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The new partnership between MoMA and P.S. 1 across the East River bridges gaps for both institutions

“I believe the future of this museum lies in the depth of its commitment to contemporary art,” says MoMA director Glenn Lowry

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Last month, New York’s Museum of Modern Art announced a bold plan to merge with P.S 1 Center for Contemporary Art in Long Island City, Queens, the twenty-eight year-old kunsthalle known for its cutting-edge contemporary art programme. “It was the perfect fit for us. The two institutions will remain artistically independent entities,” says MoMA’s director, Glenn D. Lowry. “This merger dramatically increases MoMA’s programme and interest in contemporary art. It gives us a window to the community of contemporary artists, and a window onto Queens.” Lowry notes that MoMA had already planned a warehouse and office facility near P.S. 1. The P.S. 1 facilities include 10,000 feet of exhibition space in a converted school, a studio programme, and the Clocktower Gallery in lower Manhattan.

P.S. 1 had been struggling financially after an $8.5 million renovation two years ago. MoMA will offer economic support, but MoMA hopes the city will continue to contribute one-third to one-half of P.S. 1’s annual $1.5 million to $2 million in operating costs. With the merging, P.S. 1’s director Alanna Heiss remains in charge of the institution she founded, but Ms Heiss also becomes a deputy director of the Museum of Modern Art, reporting to Mr Lowry. The merger is another move in the chess game of New York modern art museums, which has seen the Whitney open and close satellite branches in different neighbourhoods, and the Guggenheim’s expansion into SoHo and rumoured plans for a Hudson River addition. Mr Lowry, however, is quick to dismiss the obvious comparisons. “I don’t think the Guggenheim in any way, shape, or form provides a model for what we want to do,” he says.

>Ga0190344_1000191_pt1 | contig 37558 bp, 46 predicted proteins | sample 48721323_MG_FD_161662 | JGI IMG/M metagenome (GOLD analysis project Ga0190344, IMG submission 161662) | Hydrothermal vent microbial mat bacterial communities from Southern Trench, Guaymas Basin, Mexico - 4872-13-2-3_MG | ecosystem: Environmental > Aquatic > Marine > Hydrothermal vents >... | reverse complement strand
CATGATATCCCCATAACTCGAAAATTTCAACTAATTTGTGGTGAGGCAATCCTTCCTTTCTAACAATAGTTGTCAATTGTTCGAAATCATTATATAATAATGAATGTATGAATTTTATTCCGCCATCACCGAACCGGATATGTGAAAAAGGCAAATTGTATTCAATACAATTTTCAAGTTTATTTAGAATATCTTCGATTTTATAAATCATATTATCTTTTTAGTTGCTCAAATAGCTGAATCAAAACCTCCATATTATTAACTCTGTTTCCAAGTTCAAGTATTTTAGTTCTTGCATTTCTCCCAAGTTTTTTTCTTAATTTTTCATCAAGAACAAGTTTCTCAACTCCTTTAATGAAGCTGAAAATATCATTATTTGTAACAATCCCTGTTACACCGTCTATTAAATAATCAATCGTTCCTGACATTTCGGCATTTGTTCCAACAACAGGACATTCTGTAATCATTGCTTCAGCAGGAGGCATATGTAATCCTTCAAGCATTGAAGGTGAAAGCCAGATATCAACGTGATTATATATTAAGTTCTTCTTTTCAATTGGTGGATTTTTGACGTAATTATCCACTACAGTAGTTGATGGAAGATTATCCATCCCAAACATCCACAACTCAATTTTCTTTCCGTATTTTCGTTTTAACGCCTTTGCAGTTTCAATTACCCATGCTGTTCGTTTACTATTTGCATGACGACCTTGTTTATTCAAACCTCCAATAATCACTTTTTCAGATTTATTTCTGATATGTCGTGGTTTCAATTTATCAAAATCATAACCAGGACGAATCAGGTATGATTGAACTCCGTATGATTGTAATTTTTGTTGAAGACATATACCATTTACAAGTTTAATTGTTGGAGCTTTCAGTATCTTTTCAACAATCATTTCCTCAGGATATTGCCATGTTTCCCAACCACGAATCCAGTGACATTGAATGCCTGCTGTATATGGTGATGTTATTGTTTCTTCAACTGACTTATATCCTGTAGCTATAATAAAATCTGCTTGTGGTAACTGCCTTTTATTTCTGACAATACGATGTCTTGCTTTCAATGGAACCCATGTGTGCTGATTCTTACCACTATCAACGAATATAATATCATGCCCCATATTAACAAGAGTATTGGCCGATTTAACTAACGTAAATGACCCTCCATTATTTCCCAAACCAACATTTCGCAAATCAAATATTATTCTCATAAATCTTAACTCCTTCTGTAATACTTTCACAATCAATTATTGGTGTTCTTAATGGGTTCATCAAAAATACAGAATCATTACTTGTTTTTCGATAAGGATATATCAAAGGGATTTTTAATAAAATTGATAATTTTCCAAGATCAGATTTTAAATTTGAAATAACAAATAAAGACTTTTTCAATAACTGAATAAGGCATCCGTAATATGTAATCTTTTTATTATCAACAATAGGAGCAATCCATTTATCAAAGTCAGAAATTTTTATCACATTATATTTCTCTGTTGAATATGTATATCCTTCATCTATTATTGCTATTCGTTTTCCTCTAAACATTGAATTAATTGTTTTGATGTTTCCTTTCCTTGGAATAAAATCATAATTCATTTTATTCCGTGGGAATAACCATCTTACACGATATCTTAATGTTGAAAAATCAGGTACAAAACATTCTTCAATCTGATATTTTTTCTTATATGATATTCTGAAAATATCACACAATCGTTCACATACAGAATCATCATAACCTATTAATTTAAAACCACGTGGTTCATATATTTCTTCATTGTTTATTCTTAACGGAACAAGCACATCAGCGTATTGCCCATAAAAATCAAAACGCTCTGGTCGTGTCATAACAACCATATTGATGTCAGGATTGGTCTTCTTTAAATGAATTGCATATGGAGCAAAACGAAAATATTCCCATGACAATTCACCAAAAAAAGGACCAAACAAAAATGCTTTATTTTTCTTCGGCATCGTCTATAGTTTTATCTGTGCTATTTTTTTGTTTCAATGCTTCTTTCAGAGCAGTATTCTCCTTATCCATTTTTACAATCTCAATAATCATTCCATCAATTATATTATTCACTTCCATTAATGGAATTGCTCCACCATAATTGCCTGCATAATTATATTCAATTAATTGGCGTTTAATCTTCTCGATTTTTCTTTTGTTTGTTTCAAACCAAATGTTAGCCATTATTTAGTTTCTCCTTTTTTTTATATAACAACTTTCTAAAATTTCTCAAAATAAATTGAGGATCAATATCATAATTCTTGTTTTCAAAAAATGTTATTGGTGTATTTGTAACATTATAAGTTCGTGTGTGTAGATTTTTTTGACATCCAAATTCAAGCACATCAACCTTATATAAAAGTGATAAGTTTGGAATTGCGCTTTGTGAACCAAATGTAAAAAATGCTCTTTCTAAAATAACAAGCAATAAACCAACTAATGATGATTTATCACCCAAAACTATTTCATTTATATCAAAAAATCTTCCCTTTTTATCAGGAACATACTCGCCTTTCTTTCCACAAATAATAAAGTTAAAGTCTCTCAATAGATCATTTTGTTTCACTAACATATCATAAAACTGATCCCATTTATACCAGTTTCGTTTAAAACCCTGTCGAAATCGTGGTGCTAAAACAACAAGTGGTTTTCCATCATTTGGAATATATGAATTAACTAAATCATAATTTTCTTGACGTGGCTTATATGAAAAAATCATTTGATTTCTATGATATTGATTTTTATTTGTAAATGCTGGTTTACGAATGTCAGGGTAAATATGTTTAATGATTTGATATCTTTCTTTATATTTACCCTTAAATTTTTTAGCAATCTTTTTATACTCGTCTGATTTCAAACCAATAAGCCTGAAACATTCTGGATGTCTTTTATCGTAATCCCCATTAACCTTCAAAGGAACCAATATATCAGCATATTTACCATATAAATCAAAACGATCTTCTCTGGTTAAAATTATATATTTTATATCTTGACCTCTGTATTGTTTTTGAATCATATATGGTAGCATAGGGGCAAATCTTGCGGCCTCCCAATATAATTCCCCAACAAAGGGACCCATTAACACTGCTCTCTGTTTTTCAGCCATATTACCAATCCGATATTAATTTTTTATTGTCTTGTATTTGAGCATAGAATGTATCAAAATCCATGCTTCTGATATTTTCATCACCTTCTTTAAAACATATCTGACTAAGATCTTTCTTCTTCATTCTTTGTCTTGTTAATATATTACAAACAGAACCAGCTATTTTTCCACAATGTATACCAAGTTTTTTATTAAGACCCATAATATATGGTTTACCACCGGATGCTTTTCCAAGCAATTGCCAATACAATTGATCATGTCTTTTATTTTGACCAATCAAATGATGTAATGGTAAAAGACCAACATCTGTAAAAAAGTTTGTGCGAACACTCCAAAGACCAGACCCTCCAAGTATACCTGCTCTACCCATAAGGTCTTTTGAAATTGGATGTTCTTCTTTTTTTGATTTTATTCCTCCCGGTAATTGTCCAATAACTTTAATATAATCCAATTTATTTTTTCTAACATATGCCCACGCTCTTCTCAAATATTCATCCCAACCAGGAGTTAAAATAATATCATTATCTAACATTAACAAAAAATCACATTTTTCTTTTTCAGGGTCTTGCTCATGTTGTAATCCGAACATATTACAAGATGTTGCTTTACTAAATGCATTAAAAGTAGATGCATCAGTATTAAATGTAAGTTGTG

Mr Lowry says he has been impressed with P.S 1 since he arrived in New York from the Art Gallery of Ontario four years ago, pointing to ground-breaking exhibitions like the recent P.S. 1 show of contemporary Chinese art. “Alanna and I had been talking about doing something together for several years, a partnership or a joint programme. Finally we said, ‘Why don’t we just merge?’ Some things happen quickly and effectively, and this one did.”

A decade ago, nobody would have associated MoMA with cutting-edge trends in contemporary art, but that is an impression the museum now seeks to change. “I believe the future of this museum lies in the depth of its commitment to contemporary art,” says Mr Lowry. “It is a focus that has been steadily developing over the last years.” The P.S. 1 merger does not influence MoMA’s extension plans—the museum has raised more than half of the $650 million they require for a planned new building and capital campaign. In fact, some MoMA insiders suggest that one motive for the quick merge is that the PS 1 galleries might give MoMA curators a place to exhibit when the main museum temporarily shuts it doors.

Originally appeared in The Art Newspaper as 'All that rises must converge'

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